The Titanic is the best known aspect of Dorothy’s life. After a six-week vacation in Italy with her mother, she was returning on the Titanic to make a new series of pictures for Eclair at Fort Lee. The women had been playing bridge with friends in the lounge on the night of the ship’s fatal collision with the iceberg. With two of their game partners they escaped in Lifeboat #7, the first lifeboat launched. After arriving in New York on the rescue ship Carpathia, Dorothy was persuaded by her manager to appear in a film based on the sinking. She not only starred in the one-reel drama but also wrote the scenario. She even appeared in the same clothing she had worn aboard the Titanic that night—a white silk evening dress topped with a cardigan and polo coat. Although Saved From the Titanic was a tremendous success in America, Britain, and France the only known prints were destroyed in a 1914 fire at the Eclair Studios in New Jersey. The loss of the motion picture is considered by film historians to be one of the greatest of the silent era. Dorothy Gibson’s other accomplishments in early cinema included starring in one of the first feature films made in the United States (Hands Across the Sea, 1911), co-starring in the first American-produced serial or chapter play (The Revenge of the Silk Masks, 1912), and making one of the first-ever public appearances by a movie personality (January 1912). With contemporary Mary Pickford, Dorothy was the highest paid movie actress in the world at the time of her premature retirement in May 1912. In a brief but eventful cinematic career, she appeared in an estimated 22 Eclair films and in an unspecified number while at Lubin and IMP studios. Dorothy left movies to pursue a choral career, her most notable appearance in that venue being at the Metropolitan Opera House in Madame Sans-Gene (1915).

In 1911, Dorothy Gibson began a six-year love affair with married movie tycoon Jules Brulatour, head of distribution for Eastman Kodak and co-founder of Universal Pictures. Brulatour was also an advisor and producer for Eclair; he backed several of Gibson’s films, including her 1912 hit Saved From the Titanic. A year later, while driving Brulatour’s sports car in New York, Dorothy struck and killed a pedestrian. During the resulting court case, it was revealed in the press that she was his mistress. Although Brulatour was already separated from his wife, the humiliation of the scandal determined her to sue him for divorce, which was finalized in 1915. Brulatour’s rising fame and political power forced him to legitimize his relationship with Dorothy Gibson, and the pair were finally wed in 1917. Its legality challenged, the union was dissolved two years later as an invalid contract. To escape gossip and start a new life, Dorothy left New York for Paris, where she remained, except for the four years she spent in Italy during World War II. Brulatour married film actress Hope Hampton in 1923.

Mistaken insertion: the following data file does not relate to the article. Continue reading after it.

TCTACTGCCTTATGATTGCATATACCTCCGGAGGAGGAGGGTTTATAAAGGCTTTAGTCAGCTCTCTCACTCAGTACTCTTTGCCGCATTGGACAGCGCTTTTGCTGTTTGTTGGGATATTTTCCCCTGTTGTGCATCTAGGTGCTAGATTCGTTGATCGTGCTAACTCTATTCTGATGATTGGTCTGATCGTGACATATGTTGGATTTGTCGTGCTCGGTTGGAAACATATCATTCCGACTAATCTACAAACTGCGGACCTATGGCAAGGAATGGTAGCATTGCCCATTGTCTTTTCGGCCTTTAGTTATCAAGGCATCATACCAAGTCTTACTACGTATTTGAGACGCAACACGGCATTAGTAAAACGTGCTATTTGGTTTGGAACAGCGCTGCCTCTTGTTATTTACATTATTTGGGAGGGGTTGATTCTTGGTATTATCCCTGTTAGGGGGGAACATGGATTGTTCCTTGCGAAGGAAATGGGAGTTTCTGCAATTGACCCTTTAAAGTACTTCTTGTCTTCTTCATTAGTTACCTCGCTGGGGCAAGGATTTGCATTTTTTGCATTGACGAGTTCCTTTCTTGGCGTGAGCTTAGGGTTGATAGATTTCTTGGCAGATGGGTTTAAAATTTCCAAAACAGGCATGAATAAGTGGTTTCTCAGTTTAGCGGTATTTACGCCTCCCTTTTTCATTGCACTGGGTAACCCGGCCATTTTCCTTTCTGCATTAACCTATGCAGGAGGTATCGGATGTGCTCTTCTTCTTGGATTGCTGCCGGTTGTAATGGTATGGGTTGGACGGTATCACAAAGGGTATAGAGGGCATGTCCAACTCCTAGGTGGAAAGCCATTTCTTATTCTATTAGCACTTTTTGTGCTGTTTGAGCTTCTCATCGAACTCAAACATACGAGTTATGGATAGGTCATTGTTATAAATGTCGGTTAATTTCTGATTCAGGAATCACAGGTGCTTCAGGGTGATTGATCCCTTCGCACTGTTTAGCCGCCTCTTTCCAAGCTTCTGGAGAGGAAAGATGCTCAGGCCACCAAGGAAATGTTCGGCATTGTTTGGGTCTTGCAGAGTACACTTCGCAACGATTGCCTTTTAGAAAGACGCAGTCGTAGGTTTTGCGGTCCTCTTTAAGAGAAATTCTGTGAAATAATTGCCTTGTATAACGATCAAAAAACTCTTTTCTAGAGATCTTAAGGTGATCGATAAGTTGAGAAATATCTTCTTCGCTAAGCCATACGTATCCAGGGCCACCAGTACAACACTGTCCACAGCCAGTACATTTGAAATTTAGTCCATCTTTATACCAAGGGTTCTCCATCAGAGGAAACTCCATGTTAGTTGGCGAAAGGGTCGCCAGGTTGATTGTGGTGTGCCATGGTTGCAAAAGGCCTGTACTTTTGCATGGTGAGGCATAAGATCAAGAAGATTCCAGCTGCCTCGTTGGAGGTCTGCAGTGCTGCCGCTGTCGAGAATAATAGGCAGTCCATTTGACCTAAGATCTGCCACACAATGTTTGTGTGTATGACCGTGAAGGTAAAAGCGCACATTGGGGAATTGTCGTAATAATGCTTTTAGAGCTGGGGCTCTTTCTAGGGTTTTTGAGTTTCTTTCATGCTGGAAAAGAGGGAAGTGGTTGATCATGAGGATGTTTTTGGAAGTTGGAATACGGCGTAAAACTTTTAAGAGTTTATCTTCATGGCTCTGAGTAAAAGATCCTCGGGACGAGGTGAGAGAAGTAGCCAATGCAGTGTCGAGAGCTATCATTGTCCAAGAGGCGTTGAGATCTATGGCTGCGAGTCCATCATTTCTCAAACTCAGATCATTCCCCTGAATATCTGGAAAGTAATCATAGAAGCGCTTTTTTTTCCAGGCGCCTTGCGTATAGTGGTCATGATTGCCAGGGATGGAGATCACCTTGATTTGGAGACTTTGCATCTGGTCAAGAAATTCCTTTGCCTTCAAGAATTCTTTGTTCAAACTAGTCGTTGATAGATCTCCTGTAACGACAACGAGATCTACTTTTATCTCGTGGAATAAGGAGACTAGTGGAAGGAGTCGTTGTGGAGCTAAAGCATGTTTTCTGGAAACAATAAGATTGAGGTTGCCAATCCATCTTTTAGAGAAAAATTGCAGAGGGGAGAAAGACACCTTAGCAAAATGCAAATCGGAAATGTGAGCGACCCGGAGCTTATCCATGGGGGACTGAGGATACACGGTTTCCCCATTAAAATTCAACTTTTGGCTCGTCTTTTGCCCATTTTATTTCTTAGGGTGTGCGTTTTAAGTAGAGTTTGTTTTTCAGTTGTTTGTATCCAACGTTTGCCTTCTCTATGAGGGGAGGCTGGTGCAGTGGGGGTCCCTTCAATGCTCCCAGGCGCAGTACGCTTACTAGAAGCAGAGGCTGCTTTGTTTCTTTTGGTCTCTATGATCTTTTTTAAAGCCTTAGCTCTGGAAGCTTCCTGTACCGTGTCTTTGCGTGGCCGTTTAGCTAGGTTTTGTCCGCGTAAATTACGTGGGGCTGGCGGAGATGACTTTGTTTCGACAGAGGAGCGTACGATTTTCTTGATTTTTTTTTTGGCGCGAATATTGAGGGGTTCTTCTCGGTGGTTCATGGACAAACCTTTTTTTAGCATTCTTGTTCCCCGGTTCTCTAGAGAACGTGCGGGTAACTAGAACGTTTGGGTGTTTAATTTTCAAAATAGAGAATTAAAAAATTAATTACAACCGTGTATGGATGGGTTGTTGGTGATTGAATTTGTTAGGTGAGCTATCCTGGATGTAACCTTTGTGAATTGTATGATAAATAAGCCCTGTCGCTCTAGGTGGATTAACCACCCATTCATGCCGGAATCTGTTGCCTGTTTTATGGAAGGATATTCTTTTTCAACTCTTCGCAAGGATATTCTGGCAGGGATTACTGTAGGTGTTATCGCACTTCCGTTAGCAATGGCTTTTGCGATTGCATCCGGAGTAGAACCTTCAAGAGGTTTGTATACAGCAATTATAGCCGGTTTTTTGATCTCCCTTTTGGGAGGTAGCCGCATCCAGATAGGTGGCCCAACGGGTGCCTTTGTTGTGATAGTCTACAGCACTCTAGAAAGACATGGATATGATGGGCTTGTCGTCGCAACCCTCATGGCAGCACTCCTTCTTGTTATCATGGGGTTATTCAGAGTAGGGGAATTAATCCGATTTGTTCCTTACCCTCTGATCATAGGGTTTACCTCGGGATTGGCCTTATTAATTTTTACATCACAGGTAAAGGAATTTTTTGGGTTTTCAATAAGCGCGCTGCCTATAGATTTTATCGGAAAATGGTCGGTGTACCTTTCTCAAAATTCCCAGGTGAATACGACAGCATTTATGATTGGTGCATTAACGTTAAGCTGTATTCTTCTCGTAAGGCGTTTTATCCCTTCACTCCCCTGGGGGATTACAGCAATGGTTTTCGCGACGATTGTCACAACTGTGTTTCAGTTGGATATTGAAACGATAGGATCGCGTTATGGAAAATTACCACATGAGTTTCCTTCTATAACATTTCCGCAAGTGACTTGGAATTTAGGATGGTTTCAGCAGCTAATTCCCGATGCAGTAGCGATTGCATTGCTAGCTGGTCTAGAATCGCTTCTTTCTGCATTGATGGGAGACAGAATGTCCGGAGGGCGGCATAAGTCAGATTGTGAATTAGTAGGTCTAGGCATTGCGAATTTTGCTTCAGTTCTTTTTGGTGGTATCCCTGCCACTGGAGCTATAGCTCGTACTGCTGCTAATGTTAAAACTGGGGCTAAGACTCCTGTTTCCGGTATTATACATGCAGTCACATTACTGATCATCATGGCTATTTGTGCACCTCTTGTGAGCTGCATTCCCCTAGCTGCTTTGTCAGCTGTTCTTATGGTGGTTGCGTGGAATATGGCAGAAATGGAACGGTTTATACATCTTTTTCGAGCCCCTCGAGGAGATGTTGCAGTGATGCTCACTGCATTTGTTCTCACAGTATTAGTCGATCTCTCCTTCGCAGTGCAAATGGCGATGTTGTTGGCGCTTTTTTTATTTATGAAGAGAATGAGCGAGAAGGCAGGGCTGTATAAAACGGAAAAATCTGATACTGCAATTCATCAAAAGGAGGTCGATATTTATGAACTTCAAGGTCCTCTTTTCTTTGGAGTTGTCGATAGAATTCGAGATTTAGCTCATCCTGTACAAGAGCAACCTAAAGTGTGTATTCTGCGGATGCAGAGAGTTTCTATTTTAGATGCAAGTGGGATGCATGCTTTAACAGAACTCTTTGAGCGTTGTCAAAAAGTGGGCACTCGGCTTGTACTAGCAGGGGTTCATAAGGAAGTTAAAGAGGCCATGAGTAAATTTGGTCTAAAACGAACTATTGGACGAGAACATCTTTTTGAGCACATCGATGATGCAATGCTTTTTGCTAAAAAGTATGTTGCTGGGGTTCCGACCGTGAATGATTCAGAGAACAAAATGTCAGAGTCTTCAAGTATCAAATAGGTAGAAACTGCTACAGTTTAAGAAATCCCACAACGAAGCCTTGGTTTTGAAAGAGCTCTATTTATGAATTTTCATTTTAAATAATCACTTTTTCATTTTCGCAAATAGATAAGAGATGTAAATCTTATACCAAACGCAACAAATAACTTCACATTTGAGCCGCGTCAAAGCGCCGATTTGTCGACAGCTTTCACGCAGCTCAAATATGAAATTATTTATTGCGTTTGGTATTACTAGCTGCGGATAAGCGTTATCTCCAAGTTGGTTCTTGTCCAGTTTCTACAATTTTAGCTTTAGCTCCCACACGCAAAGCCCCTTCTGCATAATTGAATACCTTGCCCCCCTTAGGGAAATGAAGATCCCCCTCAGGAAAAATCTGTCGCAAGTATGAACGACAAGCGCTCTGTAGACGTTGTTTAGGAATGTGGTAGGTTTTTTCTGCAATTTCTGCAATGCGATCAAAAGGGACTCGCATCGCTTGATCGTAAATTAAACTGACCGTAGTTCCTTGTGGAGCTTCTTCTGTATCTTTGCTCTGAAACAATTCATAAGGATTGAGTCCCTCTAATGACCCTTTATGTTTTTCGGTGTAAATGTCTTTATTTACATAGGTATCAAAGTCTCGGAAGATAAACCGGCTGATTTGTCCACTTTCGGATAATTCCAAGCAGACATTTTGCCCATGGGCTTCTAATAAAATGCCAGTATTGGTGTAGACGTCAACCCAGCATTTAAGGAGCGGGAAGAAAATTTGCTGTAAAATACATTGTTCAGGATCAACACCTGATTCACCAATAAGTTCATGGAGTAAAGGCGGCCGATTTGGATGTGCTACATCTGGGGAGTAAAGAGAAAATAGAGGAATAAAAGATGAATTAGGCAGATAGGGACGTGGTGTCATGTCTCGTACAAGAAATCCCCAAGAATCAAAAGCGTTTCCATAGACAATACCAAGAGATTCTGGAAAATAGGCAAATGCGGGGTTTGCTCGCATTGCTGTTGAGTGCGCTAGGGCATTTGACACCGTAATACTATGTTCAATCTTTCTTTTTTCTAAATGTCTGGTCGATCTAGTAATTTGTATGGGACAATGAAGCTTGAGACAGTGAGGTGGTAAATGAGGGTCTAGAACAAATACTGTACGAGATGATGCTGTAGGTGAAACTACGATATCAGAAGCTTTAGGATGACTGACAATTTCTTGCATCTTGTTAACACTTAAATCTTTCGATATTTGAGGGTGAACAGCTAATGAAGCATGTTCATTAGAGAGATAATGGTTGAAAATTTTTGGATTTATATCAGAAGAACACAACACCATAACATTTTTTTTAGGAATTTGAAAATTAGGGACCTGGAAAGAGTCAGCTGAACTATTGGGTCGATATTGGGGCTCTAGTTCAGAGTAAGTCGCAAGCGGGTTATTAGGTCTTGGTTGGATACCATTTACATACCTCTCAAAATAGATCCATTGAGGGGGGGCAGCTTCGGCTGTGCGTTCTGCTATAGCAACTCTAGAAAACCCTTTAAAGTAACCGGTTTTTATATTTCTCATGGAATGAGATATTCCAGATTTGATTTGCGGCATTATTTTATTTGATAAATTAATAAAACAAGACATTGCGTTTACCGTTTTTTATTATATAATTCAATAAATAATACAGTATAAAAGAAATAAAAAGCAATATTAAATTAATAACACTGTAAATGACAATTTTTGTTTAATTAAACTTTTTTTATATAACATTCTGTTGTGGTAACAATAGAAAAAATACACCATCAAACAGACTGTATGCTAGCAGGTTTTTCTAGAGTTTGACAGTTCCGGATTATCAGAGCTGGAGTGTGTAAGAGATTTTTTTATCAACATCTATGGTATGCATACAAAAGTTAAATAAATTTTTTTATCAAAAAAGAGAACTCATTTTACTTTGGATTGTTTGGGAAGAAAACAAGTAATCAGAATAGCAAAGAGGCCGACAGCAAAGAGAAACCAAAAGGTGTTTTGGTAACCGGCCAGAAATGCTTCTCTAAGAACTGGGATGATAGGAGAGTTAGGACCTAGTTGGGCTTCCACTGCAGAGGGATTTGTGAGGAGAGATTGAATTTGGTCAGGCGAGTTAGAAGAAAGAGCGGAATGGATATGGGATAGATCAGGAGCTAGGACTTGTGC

A Nazi sympathizer and alleged intelligence operative, Dorothy renounced her involvement by 1944. She was arrested as an anti-Fascist agitator and jailed in the Milan prison of San Vittore, from which she escaped with two other prisoners, journalist Indro Montanelli and General Bartolo Zambon. The trio was aided through the intervention of Cardinal Ildefonso Schuster, Archbishop of Milan, and by a young chaplain of the Milanese resistance group Fiamme Verdi, Father Giovanni Barbareschi. Living in France, in 1946, Dorothy died of a heart attack in her apartment at the Hôtel Ritz Paris at the age of 56. She is buried at Saint Germain-en-Laye Cemetery. Gibson’s estate was divided between her lover, Emilio Antonio Ramos, press attaché for the Spanish Embassy in Paris, and her mother, who lived until 1961 and, like her daughter, was found dead in a Paris hotel room.

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  • May, 17, 1889
  • USA
  • Hoboken, New Jersey


  • February, 17, 1946
  • Paris, France

Cause of Death

  • heart attack


  • Saint Germain-en-Laye Old Communal Cemetery
  • Saint-Germain-en-Laye, France